BLM sends 237 wild horses to ranch at earthquake central

Local News

LAS VEGAS (KLAS) — There wasn’t enough water and rangeland was showing it. Two springs had dried up. The horses in the Red Rock herd wouldn’t survive forever.

In an operation that finished today, The Bureau of Land Management rounded up 237 horses and trucked them to the Ridgecrest Holding Corrals in California.

Yes, THAT Ridgecrest.

A month ago, Las Vegas was still talking about the 6.4-magnitude earthquake, and the 7.1 earthquake hadn’t even hit yet. Searles and Ridgecrest were thrust into the attention of all Las Vegans.

Is it safe for horses?

Stop to think about why the BLM would do the gather in the first place. A lot of these horses were going to die, according to BLM spokesman John Asselin. He points out that the horses were being taken from a place where there wasn’t enough food and water to a place where there was plenty.

The initial plan was to put out food and water in a bait and water trap. The water was enough. Horses from two bands in the Red Rock Herd Management Area 20 miles east of Las Vegas needed no more incentive.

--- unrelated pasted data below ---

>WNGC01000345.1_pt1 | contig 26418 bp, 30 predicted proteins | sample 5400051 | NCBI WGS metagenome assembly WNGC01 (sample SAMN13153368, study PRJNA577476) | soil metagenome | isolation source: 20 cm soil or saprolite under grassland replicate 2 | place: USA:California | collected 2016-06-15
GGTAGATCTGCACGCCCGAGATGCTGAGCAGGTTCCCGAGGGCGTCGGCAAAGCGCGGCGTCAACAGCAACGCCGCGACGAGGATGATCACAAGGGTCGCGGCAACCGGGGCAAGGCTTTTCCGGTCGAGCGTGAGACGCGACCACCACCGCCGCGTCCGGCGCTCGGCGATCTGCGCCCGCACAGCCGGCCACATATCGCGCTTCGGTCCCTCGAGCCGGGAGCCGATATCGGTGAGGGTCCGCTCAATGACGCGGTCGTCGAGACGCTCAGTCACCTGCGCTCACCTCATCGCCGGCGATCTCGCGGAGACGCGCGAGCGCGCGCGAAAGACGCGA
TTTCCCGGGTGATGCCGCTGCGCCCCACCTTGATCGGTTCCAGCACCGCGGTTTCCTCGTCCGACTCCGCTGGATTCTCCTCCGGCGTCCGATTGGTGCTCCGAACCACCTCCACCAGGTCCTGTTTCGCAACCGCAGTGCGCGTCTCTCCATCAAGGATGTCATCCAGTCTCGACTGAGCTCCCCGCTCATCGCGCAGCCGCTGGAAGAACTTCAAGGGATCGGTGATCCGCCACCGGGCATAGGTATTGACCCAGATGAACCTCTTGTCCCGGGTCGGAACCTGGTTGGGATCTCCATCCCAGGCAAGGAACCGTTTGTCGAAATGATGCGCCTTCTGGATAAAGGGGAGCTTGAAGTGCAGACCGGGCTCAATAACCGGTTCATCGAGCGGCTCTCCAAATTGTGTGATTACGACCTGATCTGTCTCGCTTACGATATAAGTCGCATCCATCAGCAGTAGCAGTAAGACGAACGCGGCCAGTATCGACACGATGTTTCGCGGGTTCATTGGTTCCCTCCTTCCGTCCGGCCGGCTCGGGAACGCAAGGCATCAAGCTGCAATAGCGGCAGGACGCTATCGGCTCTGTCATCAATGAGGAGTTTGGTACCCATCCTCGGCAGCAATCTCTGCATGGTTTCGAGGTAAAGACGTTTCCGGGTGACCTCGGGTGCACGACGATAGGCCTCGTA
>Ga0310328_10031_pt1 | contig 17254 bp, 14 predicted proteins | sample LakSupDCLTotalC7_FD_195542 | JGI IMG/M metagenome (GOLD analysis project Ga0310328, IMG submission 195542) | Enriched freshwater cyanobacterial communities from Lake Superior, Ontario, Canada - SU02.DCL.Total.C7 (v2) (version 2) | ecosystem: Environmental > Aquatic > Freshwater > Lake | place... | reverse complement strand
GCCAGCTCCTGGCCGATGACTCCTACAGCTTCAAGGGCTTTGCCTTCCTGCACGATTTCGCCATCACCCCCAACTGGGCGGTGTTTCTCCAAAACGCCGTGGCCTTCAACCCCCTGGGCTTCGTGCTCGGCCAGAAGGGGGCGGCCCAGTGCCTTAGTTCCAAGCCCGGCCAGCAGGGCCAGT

Asselin said there was very little damage at the Ridgecrest corral from the pair of earthquakes, and the care that the horses are getting now far outweighs the alternative.

“And earthquakes happen all over the place,” he said.

A Los Angeles Times report confirms what Asselin said about the Ridgecrest facility. Grant Lockie, facility manager, said damage was minimal and the animals were no worse for wear.

“They just moved around and then they stopped and went right back to eating, and everything was good,” Lockie said.

What about their nerves, though? Aren’t animals sensitive to earthquakes?

History is full of theories about animals predicting earthquakes, but even with daily aftershocks shaking the area, an interested visitor couldn’t find a pattern.

In an article for Psychology Today, Dr. Eric Haseltine recounts his trip to the area to see horses’ behavior for himself. He couldn’t nail down anything more than anecdotal evidence that horses know when quake are coming.

Dogs, yes. The jury is still out on horses.

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